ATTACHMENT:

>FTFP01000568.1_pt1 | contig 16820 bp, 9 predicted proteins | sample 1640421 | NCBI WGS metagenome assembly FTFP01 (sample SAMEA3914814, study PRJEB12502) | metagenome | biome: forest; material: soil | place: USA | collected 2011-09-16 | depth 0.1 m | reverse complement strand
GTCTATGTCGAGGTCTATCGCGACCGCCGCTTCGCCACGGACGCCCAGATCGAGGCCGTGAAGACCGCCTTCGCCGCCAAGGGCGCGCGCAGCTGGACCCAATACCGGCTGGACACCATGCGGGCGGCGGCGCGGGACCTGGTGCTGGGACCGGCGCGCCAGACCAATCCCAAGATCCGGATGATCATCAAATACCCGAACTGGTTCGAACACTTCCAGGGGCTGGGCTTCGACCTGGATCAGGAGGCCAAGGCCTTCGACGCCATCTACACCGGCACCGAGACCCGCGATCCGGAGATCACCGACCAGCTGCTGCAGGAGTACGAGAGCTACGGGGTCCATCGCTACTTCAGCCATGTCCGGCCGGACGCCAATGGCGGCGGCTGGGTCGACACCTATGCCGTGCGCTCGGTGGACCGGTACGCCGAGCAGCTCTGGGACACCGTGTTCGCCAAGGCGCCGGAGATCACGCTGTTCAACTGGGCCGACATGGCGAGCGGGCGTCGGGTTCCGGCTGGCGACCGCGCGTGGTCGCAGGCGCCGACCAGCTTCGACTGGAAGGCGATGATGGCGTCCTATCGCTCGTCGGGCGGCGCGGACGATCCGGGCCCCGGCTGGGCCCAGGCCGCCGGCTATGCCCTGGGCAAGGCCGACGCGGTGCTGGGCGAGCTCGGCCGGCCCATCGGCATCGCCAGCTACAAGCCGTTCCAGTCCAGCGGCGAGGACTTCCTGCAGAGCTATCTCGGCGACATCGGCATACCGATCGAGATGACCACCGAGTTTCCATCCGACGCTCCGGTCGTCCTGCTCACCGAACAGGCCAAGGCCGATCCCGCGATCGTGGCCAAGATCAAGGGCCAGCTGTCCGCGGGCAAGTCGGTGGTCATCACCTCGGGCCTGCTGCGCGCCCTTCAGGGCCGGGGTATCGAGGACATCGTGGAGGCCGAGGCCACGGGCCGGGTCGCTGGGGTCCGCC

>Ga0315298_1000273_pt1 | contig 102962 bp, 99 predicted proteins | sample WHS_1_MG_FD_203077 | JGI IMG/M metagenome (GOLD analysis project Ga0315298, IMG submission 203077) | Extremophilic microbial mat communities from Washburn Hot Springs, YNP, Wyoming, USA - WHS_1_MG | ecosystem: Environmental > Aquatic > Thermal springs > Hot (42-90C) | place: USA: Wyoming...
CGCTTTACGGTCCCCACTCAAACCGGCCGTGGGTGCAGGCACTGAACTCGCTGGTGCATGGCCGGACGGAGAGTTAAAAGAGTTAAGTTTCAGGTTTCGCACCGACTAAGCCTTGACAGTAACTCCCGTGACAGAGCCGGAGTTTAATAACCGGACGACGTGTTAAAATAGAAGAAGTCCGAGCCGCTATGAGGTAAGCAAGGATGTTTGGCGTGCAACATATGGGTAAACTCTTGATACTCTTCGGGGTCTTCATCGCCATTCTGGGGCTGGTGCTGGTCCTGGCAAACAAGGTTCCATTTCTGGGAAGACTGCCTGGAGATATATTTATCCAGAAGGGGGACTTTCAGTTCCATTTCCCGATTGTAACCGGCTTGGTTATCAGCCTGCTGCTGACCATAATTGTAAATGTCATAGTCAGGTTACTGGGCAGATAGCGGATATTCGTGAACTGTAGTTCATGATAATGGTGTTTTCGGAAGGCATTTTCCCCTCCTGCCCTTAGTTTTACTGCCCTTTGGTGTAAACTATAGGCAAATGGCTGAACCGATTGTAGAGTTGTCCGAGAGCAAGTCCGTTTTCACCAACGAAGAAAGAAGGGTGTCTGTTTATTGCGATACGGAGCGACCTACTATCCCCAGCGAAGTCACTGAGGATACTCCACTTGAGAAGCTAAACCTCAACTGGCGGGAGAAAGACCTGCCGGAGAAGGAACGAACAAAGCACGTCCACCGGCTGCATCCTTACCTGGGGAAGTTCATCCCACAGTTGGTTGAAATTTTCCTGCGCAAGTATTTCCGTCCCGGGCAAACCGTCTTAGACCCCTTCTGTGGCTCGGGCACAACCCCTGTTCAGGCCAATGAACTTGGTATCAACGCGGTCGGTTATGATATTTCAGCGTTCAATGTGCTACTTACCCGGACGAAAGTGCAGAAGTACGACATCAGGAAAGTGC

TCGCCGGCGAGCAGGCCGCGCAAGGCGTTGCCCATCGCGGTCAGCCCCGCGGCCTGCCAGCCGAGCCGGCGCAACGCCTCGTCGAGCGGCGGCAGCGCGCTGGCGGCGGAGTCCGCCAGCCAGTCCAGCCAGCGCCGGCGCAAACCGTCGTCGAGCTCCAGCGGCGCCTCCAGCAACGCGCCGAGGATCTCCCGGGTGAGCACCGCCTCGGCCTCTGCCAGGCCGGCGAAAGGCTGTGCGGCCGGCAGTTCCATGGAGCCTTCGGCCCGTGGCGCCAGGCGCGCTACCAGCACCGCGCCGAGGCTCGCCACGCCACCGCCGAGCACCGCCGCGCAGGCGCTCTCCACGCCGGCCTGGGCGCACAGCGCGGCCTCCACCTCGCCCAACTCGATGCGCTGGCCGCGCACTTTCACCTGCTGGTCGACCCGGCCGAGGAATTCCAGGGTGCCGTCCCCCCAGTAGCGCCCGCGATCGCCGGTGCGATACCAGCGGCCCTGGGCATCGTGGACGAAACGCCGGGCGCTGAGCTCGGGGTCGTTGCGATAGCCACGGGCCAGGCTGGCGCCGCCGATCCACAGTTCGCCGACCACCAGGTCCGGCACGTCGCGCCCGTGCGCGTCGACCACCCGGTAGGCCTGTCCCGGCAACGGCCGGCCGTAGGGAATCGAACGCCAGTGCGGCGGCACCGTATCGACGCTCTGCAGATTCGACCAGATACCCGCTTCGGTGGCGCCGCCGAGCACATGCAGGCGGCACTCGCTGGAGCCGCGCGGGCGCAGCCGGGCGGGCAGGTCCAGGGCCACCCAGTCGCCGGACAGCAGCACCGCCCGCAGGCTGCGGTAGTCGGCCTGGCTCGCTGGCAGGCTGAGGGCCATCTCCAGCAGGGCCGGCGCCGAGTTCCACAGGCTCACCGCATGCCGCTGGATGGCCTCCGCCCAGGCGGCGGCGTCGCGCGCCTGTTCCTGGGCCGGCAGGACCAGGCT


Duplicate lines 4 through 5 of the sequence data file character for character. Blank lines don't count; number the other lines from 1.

CGCTTTACGGTCCCCACTCAAACCGGCCGTGGGTGCAGGCACTGAACTCGCTGGTGCATGGCCGGACGGAGAGTTAAAAGAGTTAAGTTTCAGGTTTCGCACCGACTAAGCCTTGACAGTAACTCCCGTGACAGAGCCGGAGTTTAATAACCGGACGACGTGTTAAAATAGAAGAAGTCCGAGCCGCTATGAGGTAAGCAAGGATGTTTGGCGTGCAACATATGGGTAAACTCTTGATACTCTTCGGGGTCTTCATCGCCATTCTGGGGCTGGTGCTGGTCCTGGCAAACAAGGTTCCATTTCTGGGAAGACTGCCTGGAGATATATTTATCCAGAAGGGGGACTTTCAGTTCCATTTCCCGATTGTAACCGGCTTGGTTATCAGCCTGCTGCTGACCATAATTGTAAATGTCATAGTCAGGTTACTGGGCAGATAGCGGATATTCGTGAACTGTAGTTCATGATAATGGTGTTTTCGGAAGGCATTTTCCCCTCCTGCCCTTAGTTTTACTGCCCTTTGGTGTAAACTATAGGCAAATGGCTGAACCGATTGTAGAGTTGTCCGAGAGCAAGTCCGTTTTCACCAACGAAGAAAGAAGGGTGTCTGTTTATTGCGATACGGAGCGACCTACTATCCCCAGCGAAGTCACTGAGGATACTCCACTTGAGAAGCTAAACCTCAACTGGCGGGAGAAAGACCTGCCGGAGAAGGAACGAACAAAGCACGTCCACCGGCTGCATCCTTACCTGGGGAAGTTCATCCCACAGTTGGTTGAAATTTTCCTGCGCAAGTATTTCCGTCCCGGGCAAACCGTCTTAGACCCCTTCTGTGGCTCGGGCACAACCCCTGTTCAGGCCAATGAACTTGGTATCAACGCGGTCGGTTATGATATTTCAGCGTTCAATGTGCTACTTACCCGGACGAAAGTGCAGAAGTACGACATCAGGAAAGTGC

TCGCCGGCGAGCAGGCCGCGCAAGGCGTTGCCCATCGCGGTCAGCCCCGCGGCCTGCCAGCCGAGCCGGCGCAACGCCTCGTCGAGCGGCGGCAGCGCGCTGGCGGCGGAGTCCGCCAGCCAGTCCAGCCAGCGCCGGCGCAAACCGTCGTCGAGCTCCAGCGGCGCCTCCAGCAACGCGCCGAGGATCTCCCGGGTGAGCACCGCCTCGGCCTCTGCCAGGCCGGCGAAAGGCTGTGCGGCCGGCAGTTCCATGGAGCCTTCGGCCCGTGGCGCCAGGCGCGCTACCAGCACCGCGCCGAGGCTCGCCACGCCACCGCCGAGCACCGCCGCGCAGGCGCTCTCCACGCCGGCCTGGGCGCACAGCGCGGCCTCCACCTCGCCCAACTCGATGCGCTGGCCGCGCACTTTCACCTGCTGGTCGACCCGGCCGAGGAATTCCAGGGTGCCGTCCCCCCAGTAGCGCCCGCGATCGCCGGTGCGATACCAGCGGCCCTGGGCATCGTGGACGAAACGCCGGGCGCTGAGCTCGGGGTCGTTGCGATAGCCACGGGCCAGGCTGGCGCCGCCGATCCACAGTTCGCCGACCACCAGGTCCGGCACGTCGCGCCCGTGCGCGTCGACCACCCGGTAGGCCTGTCCCGGCAACGGCCGGCCGTAGGGAATCGAACGCCAGTGCGGCGGCACCGTATCGACGCTCTGCAGATTCGACCAGATACCCGCTTCGGTGGCGCCGCCGAGCACATGCAGGCGGCACTCGCTGGAGCCGCGCGGGCGCAGCCGGGCGGGCAGGTCCAGGGCCACCCAGTCGCCGGACAGCAGCACCGCCCGCAGGCTGCGGTAGTCGGCCTGGCTCGCTGGCAGGCTGAGGGCCATCTCCAGCAGGGCCGGCGCCGAGTTCCACAGGCTCACCGCATGCCGCTGGATGGCCTCCGCCCAGGCGGCGGCGTCGCGCGCCTGTTCCTGGGCCGGCAGGACCAGGCT